Many Faiths, Beliefs; One Community

Photo of campus in the spring

President Capilouto sent the following message to campus on Friday, April 10.

Dear Campus Community, 

The University of Kentucky is home to many faiths, cultures, identities and beliefs. We make space for all those who respect and embrace the inescapable diversity of humankind to strengthen a shared humanity. Our commitment to each other is not confined to people only like us. And while we make room for differences and dissent, we give disrespect no quarter.

Our beliefs are personal, as they should be, and each of us may seek uniquely to connect to the inaudible, still and quiet voice within us to find answers to life’s questions especially in anxious and frightening times. 

We are in a season of rejuvenation and growth. It is the blooms of trees and flowers that remind us of spring’s perennial renewal and allows us to reconnect with that which stirs our consciousness. Religious communities around the world are also in a season of celebration. And, for likely the first time in a number of millennia, people around the globe will celebrate these moments apart from their churches, temples, synagogues and mosques.

In the uncertainty and anxiety generated by the coronavirus, we are forced to separate rather than congregate. It is hard to live without what we never imagined could be stripped from us. Still, we find ways to connect with our communities and fulfill our social responsibilities while we remain physically distant.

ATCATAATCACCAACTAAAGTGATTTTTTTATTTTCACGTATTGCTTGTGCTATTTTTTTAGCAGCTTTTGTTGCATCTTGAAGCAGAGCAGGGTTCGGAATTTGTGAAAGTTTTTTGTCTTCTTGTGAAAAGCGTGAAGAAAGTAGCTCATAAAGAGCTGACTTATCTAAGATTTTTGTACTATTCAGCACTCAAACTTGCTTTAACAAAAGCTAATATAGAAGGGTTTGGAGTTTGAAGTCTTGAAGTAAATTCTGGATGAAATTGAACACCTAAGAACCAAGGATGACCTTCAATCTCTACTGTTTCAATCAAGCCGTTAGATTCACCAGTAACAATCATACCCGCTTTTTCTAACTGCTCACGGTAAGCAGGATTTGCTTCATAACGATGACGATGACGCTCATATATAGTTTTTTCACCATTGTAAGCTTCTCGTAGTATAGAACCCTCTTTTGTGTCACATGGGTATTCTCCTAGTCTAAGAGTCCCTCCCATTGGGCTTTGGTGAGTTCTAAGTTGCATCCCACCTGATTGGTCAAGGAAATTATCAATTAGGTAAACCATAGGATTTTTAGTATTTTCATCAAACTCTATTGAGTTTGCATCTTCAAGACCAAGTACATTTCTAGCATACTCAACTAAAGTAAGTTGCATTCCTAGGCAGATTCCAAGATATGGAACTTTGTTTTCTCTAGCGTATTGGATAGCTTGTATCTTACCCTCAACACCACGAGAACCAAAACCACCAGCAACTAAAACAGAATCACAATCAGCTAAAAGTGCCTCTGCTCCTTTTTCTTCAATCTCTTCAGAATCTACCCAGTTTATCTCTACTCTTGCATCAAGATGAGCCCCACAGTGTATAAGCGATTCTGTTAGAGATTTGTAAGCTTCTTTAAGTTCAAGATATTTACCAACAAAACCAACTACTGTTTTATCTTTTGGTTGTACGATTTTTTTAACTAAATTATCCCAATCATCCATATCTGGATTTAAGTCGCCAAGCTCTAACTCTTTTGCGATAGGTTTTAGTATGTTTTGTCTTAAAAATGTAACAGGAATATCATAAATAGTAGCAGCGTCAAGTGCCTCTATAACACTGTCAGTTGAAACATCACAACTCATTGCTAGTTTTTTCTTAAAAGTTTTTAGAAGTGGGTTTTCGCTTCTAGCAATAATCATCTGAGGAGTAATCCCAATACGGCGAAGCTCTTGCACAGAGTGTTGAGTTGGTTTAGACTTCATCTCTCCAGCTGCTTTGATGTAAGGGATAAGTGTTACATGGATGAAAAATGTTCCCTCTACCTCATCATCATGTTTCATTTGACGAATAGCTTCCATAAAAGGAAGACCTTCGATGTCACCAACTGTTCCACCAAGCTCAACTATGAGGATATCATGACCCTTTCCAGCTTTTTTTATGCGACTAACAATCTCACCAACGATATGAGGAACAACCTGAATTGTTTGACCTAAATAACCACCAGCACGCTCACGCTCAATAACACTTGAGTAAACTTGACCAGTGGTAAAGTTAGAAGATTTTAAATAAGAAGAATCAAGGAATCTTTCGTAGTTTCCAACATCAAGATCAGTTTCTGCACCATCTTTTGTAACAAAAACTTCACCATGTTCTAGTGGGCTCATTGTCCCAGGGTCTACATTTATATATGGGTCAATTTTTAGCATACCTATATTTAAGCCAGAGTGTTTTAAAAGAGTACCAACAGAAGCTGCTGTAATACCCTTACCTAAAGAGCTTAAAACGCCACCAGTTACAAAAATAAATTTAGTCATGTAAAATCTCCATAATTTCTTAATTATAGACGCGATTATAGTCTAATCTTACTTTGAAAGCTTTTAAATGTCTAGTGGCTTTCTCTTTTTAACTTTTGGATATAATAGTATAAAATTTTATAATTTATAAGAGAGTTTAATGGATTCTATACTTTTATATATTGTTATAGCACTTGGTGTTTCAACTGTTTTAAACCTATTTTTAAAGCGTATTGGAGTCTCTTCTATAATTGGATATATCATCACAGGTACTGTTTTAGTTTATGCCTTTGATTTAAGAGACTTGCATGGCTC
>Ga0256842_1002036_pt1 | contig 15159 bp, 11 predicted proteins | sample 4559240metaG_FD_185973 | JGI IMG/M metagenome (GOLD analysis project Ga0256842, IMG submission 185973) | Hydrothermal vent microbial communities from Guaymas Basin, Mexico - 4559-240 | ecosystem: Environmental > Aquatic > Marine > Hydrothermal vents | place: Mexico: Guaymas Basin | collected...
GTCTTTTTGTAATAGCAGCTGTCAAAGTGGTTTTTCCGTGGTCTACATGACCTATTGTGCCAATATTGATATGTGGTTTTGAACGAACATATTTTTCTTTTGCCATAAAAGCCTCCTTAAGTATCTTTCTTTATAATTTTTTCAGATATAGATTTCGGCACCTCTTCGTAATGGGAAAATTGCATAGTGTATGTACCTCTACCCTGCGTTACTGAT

Faith traditions build fellowship and comradery, and that sense of community, I believe, has never been more important. In these traditions, we are reminded of the importance of benevolence, compassion and service to one another – lessons our world needs now more than ever. In a moment without parallel in our lives, our faith traditions powerfully remind us of times when those who came before us reached deep within themselves to find resiliency and grace – whether Jews marking Passover, Christians approaching Easter, Muslims observing Ramadan, Sikhs celebrating Vaisakhi, or others marking the arrival of a New Year in Spring with festivals. They nurture their souls in their own way.

How you believe and how you practice is certainly yours. And, in celebration of our unique backgrounds and perspectives, we can build a community where we find collective courage, strength and peace – we belong when we belong with one another.

Those who came before us at the University of Kentucky understood the importance of expressions of faith and belief. They codified in our rules and regulations the space to reflect and renew, to worship and express ourselves. I urge our faculty, staff and students to review the accommodations we have made for such expressions at these sites: 

In our differences, I believe, we can find unity. In our expressions of faith, or in ways apart from such traditions, we build a lasting, durable and shared experience, what Dr. Martin Luther King, Jr. called the “beloved community.” We do not have to agree with each other to grow with each other or to reach out to those who need us most. And, as the writer Norman Maclean reminds us, though we may not understand or practice what our neighbor believes, “we can still love them – we can love completely without complete understanding.”

We are the University of, for and with Kentucky, because all who turn to us are deemed infinitely worthy, treated fairly and granted equal opportunity to learn and heal regardless of who they are or where they are from.

Thank you for being a servant community.


Eli Capilouto President